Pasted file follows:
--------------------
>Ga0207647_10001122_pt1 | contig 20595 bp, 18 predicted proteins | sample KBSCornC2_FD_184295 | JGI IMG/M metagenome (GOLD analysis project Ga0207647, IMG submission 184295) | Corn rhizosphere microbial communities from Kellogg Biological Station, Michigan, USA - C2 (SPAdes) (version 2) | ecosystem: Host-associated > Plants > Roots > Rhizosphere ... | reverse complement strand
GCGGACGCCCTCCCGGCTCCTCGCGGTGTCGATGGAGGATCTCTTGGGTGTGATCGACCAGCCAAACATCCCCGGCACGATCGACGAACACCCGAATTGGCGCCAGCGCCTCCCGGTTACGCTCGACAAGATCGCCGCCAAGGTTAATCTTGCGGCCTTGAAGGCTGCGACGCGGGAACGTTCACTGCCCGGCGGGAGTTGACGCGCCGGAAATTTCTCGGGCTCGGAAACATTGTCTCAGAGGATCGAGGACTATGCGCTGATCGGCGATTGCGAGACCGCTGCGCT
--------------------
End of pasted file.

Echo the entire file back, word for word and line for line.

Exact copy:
>Ga0207647_10001122_pt1 | contig 20595 bp, 18 predicted proteins | sample KBSCornC2_FD_184295 | JGI IMG/M metagenome (GOLD analysis project Ga0207647, IMG submission 184295) | Corn rhizosphere microbial communities from Kellogg Biological Station, Michigan, USA - C2 (SPAdes) (version 2) | ecosystem: Host-associated > Plants > Roots > Rhizosphere ... | reverse complement strand
GCGGACGCCCTCCCGGCTCCTCGCGGTGTCGATGGAGGATCTCTTGGGTGTGATCGACCAGCCAAACATCCCCGGCACGATCGACGAACACCCGAATTGGCGCCAGCGCCTCCCGGTTACGCTCGACAAGATCGCCGCCAAGGTTAATCTTGCGGCCTTGAAGGCTGCGACGCGGGAACGTTCACTGCCCGGCGGGAGTTGACGCGCCGGAAATTTCTCGGGCTCGGAAACATTGTCTCAGAGGATCGAGGACTATGCGCTGATCGGCGATTGCGAGACCGCTGCGCT